Please use this identifier to cite or link to this item: http://hdl.handle.net/10125/75711

Closing the loop between food, energy, and waste: A review of energy conversion configurations to support Hawaiʻi’s transitions to a circular agro-economy

File Size Format  
Kerver MEM Final Paper 2021.pdf 562.64 kB Adobe PDF View/Open
Kerver MEM Final Presentation 2021.pdf 31.01 MB Adobe PDF View/Open

Item Summary

Title:Closing the loop between food, energy, and waste: A review of energy conversion configurations to support Hawaiʻi’s transitions to a circular agro-economy
Authors:Kerver, Alexis
Contributors:Crow, Susan (advisor)
Cox, Linda (other)
Litton, Creighton (instructor)
Natural Resources and Environmental Management (department)
Masters of Environmental Management (department)
show 1 more
Keywords:Anaerobic digestion
Pyrolysis
Resource recovery
Soil amendments
Sustainable agriculture
show 1 moreClosed-loop agriculture
show less
Date Issued:May 2021
Abstract:Soil amendments and fertilizers for agricultural production of food crops can be enhanced by anaerobic digestion (AD; biological degradation of natural materials such as plant biomass or manure into digestate) and pyrolysis (PY; a process of thermophilic decomposition into biochar). Digestate and biochar can improve soil organic matter, modulate pH levels, increase nutrient mineralization and availability, and establish optimal conditions for soil microbial populations. Soil amendments produced by AD and PY contribute to a circular agro-economy that maximizes resource utilization, recovery, and regeneration by directly and indirectly displacing fossil fuel production/consumption, thus contributing to climate change mitigation. A literature review was conducted to determine if AD and PY produced separately (AD/PY) or cogenerated (AD+PY, where the digestate serves as the feedstock for pyrolysis producing pyrochar) would provide positive outcomes within a circular agro-economy. PY may increase efficiency properties of independent AD systems. The application of pyrochar improved fertilizer ratios (1.5:1.5:5.9%), water holding capacity (10-15%), and cation exchange capacity (4-17%), thus improving soil structure, tilth, and nutrient uptake in plants. During the processing of biochar, ammonia toxicity can be prevented by approximately 71% and increase energy output, removes contaminants in soil, and sequesters atmospheric carbon. The catalytic cogeneration of digestate, biochar, and pyrochar uses less energy compared to intensive, high input agriculture and can produce up to a net 42% increase in electricity production. Optimized agronomic use of digestate and biochars should consider direct impact assessments to crop yields and offsets for well-informed management strategies.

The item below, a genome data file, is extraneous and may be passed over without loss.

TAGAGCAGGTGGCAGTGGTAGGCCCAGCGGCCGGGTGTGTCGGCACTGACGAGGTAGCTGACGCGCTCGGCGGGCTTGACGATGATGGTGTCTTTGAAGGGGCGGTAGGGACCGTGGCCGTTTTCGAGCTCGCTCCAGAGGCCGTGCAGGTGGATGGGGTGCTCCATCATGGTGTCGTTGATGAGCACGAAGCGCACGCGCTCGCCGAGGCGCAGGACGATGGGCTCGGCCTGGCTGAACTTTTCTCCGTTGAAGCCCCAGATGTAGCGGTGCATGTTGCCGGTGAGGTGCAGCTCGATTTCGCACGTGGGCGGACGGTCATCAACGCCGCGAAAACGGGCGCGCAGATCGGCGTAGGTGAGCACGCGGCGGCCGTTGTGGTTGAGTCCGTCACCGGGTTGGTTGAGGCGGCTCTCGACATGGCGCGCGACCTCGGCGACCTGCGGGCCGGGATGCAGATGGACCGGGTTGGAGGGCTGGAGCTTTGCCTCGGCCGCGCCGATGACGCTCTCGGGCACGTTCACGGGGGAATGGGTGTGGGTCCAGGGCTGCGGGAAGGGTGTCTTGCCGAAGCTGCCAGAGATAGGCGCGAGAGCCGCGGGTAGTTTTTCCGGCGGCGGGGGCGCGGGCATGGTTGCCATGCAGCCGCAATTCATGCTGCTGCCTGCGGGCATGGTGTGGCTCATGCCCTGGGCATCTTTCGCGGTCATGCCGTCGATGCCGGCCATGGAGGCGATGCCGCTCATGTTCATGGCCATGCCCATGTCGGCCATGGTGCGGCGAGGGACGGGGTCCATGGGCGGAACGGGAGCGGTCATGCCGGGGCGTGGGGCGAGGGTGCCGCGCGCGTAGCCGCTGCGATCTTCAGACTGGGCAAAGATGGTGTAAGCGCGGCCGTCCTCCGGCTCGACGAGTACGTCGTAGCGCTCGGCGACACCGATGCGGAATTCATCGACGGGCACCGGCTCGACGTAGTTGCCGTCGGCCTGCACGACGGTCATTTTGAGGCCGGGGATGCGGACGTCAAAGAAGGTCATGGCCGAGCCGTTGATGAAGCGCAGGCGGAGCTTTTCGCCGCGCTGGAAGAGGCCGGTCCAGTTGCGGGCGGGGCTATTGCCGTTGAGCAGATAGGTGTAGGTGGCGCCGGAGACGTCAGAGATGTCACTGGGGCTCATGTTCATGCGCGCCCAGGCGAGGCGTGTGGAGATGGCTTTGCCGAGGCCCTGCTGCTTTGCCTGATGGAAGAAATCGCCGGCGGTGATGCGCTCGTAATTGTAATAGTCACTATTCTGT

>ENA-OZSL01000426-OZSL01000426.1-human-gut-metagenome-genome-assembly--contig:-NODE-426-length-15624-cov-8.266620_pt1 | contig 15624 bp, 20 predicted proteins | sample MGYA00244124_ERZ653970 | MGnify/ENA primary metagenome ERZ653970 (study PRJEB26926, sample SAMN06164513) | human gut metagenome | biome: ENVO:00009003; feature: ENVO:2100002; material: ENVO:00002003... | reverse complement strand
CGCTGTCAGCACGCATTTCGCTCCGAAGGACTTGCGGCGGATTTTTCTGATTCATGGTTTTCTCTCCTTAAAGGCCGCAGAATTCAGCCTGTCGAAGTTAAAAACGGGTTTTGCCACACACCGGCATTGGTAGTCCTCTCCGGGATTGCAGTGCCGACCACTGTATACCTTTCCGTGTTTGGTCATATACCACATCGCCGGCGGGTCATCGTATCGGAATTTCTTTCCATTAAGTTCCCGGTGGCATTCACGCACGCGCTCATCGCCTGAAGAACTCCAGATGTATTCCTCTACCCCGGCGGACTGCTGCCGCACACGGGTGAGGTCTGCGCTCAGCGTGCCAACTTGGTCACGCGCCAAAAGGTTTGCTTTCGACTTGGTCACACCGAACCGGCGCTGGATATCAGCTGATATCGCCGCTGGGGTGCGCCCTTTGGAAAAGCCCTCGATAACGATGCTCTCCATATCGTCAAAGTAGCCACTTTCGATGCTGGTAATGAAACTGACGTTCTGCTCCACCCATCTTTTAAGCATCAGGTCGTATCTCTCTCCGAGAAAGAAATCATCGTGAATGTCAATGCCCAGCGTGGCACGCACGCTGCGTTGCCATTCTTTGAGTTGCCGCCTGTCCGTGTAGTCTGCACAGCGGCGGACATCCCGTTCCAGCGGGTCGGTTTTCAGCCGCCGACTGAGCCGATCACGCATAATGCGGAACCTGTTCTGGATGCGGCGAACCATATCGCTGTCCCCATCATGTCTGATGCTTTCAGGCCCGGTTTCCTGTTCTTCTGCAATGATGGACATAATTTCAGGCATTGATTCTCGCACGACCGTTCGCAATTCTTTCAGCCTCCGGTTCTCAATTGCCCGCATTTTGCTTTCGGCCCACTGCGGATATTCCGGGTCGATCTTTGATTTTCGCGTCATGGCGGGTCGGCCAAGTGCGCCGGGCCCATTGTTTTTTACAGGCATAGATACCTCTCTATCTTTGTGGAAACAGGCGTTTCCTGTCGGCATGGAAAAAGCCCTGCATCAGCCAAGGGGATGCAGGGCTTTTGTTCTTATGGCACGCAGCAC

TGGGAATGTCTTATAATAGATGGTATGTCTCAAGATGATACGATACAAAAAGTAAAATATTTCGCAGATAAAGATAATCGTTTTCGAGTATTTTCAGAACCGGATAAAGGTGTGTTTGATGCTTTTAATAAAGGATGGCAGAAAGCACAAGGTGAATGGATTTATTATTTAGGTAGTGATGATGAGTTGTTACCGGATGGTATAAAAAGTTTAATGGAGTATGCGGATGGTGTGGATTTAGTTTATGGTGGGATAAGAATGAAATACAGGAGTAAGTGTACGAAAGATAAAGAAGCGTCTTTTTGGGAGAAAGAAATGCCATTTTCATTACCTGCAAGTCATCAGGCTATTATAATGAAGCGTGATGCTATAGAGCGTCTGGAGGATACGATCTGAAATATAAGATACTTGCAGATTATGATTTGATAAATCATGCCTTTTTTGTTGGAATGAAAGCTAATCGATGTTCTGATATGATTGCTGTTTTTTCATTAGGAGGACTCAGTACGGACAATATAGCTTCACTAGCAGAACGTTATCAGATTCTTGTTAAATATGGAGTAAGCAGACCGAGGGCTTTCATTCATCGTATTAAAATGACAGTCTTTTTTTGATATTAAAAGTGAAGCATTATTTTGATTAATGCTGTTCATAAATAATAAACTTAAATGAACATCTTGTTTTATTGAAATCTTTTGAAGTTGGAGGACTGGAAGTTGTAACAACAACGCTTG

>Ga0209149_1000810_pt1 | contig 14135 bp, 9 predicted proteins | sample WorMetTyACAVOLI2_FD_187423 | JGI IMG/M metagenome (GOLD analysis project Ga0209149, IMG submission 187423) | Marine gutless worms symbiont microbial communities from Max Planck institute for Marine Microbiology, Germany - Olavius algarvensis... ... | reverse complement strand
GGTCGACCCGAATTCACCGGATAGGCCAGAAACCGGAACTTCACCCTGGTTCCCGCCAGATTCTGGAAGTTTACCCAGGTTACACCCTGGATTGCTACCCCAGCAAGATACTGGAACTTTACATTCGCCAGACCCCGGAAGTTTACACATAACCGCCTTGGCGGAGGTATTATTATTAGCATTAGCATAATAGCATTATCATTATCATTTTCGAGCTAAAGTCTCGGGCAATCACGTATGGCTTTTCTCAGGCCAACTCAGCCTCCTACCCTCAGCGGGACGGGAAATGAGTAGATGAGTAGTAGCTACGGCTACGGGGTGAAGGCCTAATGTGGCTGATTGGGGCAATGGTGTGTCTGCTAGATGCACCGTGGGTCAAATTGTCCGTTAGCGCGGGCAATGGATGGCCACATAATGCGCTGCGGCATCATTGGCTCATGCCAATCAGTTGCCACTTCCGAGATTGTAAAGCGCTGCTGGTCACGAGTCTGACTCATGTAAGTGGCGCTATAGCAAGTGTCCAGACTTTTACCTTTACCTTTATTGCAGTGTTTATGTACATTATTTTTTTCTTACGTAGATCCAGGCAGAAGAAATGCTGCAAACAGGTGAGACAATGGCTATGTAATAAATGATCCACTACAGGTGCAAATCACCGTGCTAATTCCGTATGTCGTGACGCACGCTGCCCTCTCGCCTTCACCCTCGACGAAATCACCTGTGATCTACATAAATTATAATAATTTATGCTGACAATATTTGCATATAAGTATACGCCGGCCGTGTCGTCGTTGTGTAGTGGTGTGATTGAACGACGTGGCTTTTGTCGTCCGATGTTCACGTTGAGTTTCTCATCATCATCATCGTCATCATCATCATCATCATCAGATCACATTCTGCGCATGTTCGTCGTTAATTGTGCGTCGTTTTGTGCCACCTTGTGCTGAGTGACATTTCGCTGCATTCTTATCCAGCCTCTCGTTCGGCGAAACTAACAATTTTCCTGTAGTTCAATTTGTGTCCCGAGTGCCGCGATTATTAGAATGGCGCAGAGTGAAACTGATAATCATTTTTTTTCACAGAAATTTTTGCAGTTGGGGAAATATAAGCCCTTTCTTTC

Pages/Duration:16 pages
URI:http://hdl.handle.net/10125/75711
Rights Holder:Kerver, Alexis
Appears in Collections: 2021 Capstone Projects


Please email libraryada-l@lists.hawaii.edu if you need this content in ADA-compliant format.

Items in ScholarSpace are protected by copyright, with all rights reserved, unless otherwise indicated.